St. George's University students cheer during the announcement
made by Chancellor Charles R. Modica that the veterinary school
had received full accreditation status by the AVMA Council
on Education. (Courtesy of SGU)
A crowd of about 500 students, faculty, and staff at the St. George's University School of Veterinary Medicine gathered Sept. 19 to hear some greatly anticipated words—the school was granted full accreditation status by the AVMA Council on Education.
The school, located in Grenada, West Indies, received the notification during the COE's meeting Sept. 18-20 at AVMA headquarters in Schaumburg, Ill. The decision is retroactive to the date of the council's comprehensive site visit; that is, all students graduating after April 21 are considered graduates of a COE-accredited institution.
The new accreditation status means SGU graduates will now be able to sit for licensure to practice veterinary medicine in the United States or Canada without first completing a foreign graduate examination. The pass rate for SGU students taking the North American Veterinary Licensing Examination in 2010 was 96 percent.
Dean Raymond F. Sis said he was very happy about the decision and has received plenty of congratulations from colleagues and former students across the globe.
Currently, about 500 DVM-degree students are enrolled, distributed over the four years of the veterinary curriculum. Eighty-five percent, approximately, are from the United States, with the remaining 15 percent coming from other countries, including Canada. Over the past decade, SGU students have come from 22 countries.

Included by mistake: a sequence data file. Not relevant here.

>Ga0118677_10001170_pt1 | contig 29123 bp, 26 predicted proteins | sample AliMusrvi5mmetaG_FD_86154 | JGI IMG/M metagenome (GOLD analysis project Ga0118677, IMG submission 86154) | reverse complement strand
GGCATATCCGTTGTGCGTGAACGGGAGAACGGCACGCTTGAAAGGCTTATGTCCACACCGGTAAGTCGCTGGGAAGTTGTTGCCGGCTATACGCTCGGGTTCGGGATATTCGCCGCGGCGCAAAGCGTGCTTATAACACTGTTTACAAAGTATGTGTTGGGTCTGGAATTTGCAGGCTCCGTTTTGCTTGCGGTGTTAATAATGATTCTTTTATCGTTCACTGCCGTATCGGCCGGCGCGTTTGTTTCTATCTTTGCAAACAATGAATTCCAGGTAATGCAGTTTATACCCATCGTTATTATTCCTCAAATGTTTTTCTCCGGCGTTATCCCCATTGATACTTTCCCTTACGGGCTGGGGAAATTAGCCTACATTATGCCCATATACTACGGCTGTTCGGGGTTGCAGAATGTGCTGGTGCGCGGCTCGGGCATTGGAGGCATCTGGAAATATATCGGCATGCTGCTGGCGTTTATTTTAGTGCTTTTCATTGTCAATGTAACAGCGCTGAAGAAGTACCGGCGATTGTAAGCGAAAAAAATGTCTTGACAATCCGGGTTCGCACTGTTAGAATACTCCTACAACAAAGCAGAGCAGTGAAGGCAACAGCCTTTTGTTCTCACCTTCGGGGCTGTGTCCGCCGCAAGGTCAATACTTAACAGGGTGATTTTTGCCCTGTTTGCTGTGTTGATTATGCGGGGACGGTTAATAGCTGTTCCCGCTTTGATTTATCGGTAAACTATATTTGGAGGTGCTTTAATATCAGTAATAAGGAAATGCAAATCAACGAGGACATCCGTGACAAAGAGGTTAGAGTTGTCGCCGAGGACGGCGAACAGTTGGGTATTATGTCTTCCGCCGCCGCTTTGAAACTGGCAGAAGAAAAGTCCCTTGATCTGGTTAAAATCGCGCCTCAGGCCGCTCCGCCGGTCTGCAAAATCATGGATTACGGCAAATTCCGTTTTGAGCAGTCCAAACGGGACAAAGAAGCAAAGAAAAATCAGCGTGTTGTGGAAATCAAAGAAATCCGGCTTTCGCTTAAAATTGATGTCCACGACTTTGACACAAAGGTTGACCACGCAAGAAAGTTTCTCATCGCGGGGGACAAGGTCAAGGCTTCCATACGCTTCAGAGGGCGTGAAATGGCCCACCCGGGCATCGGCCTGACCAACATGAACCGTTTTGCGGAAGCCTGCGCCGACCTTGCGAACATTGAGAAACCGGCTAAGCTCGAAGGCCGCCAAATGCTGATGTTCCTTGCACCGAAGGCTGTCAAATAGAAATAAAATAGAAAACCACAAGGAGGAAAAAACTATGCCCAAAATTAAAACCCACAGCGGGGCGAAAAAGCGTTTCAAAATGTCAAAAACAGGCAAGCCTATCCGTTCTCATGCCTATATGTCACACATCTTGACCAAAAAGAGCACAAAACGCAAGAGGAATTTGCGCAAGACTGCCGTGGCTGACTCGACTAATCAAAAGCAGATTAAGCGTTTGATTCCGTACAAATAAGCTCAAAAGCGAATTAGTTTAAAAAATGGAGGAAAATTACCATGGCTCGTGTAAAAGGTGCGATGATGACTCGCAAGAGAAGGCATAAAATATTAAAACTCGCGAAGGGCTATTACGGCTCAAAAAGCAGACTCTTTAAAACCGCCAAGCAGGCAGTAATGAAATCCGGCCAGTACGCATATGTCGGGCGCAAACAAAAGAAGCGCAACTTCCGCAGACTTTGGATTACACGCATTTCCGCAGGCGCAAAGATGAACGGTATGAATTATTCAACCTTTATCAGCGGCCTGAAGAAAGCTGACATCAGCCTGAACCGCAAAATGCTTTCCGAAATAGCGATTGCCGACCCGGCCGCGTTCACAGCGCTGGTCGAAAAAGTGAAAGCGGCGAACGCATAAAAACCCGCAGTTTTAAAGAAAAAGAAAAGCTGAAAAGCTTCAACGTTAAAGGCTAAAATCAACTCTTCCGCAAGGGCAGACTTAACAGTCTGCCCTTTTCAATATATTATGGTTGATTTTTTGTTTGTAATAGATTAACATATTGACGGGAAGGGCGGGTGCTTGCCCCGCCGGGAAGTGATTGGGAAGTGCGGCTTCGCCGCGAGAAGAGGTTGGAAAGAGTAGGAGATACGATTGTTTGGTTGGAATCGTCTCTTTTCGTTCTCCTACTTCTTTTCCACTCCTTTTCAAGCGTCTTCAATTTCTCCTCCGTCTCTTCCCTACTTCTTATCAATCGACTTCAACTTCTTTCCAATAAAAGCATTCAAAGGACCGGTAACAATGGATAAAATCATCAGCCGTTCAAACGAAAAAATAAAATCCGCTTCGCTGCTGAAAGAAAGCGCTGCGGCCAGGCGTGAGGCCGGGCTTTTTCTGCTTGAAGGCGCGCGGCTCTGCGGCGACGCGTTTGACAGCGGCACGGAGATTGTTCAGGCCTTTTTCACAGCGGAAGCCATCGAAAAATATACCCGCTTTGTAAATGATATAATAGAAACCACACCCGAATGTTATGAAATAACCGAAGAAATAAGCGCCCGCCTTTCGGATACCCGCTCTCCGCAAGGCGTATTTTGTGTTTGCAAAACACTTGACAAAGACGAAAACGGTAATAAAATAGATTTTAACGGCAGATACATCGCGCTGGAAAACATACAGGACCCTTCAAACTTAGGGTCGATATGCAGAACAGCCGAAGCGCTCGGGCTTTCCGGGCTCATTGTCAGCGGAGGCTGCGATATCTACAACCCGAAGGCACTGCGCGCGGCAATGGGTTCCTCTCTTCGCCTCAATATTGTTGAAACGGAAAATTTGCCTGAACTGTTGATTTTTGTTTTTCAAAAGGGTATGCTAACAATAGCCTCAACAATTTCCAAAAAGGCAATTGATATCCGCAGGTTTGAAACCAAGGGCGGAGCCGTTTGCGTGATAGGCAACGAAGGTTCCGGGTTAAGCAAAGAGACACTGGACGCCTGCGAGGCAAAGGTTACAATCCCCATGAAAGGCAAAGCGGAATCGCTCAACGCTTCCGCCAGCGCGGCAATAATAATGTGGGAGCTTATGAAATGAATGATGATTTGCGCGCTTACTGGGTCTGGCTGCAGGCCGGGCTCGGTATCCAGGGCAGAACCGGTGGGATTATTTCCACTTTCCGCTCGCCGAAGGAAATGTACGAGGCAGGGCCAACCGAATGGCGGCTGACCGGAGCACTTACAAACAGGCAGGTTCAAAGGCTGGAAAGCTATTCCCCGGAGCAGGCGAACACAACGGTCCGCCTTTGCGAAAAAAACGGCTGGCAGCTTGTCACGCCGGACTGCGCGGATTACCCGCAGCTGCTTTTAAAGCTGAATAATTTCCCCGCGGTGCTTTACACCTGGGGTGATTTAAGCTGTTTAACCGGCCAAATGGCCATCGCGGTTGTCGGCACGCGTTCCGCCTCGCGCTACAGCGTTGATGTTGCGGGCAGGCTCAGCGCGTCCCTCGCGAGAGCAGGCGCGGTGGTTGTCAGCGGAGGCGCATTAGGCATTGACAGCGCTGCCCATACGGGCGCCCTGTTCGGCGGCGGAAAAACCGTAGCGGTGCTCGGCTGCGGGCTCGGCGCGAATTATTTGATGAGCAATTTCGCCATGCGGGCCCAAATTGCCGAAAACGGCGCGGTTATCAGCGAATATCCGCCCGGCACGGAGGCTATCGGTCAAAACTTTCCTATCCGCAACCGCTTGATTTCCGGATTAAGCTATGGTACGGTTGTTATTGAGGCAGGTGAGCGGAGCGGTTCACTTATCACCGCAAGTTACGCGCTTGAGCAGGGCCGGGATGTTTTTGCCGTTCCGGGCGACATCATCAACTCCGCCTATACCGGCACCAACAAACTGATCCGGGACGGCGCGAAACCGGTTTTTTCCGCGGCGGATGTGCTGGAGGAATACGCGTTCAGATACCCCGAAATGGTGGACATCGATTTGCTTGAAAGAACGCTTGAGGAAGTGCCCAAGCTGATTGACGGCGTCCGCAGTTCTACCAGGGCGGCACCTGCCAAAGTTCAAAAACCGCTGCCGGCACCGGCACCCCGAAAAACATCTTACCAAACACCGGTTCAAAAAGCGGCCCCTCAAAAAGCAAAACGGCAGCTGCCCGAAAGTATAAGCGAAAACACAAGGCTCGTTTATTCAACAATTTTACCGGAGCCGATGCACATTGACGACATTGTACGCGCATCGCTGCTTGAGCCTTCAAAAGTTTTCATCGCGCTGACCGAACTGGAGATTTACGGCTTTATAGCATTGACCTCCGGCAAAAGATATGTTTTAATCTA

Students in the four-year DVM-degree program study basic veterinary medical sciences during the first two years. Third-year students go on to the introductory stages of their clinical work. The fourth year consists of 48 weeks of off-site clinical training at another veterinary school or college divided into 18 weeks of instruction in six core subjects and 30 weeks of electives. St. George's is affiliated with 23 U.S. veterinary schools and colleges, two schools in the United Kingdom, and schools in Canada, Ireland, and Australia.
SGU's veterinary school starts two new classes each year—in August and January. Generally, 80 to 90 students arrive in the fall term and between 50 and 60 in the spring term. Dean Sis said he doesn't anticipate the number of students admitted to grow, but does expect a larger applicant pool now that the school has been accredited by the COE.
The school, founded in 1999, submitted a self-study report to the COE in 2006, and the council conducted a consultative site visit Feb. 18-22, 2007. A council site team paid a comprehensive site visit to the island April 17-21, 2011.
St. George's is the second Caribbean school to become fully accredited this year; Ross University earned that distinction this past spring. SGU is the 17th foreign institution accredited by the council, including five in Canada. The 28 U.S. veterinary schools and colleges are also COE-accredited.
The COE grants accreditation status to foreign schools and colleges of veterinary medicine on the basis of compliance with the 11 standards of accreditation.
Foreign colleges are required to undergo a preliminary or consultative site visit to determine their preparedness for a comprehensive site visit and are required to correct all deficiencies identified by the consultative site team before requesting a comprehensive site visit. That visit is the final step before the council makes an accreditation decision.
Dean Sis said the COE process for accreditation was very thorough and that all of the council's policies and procedures were followed.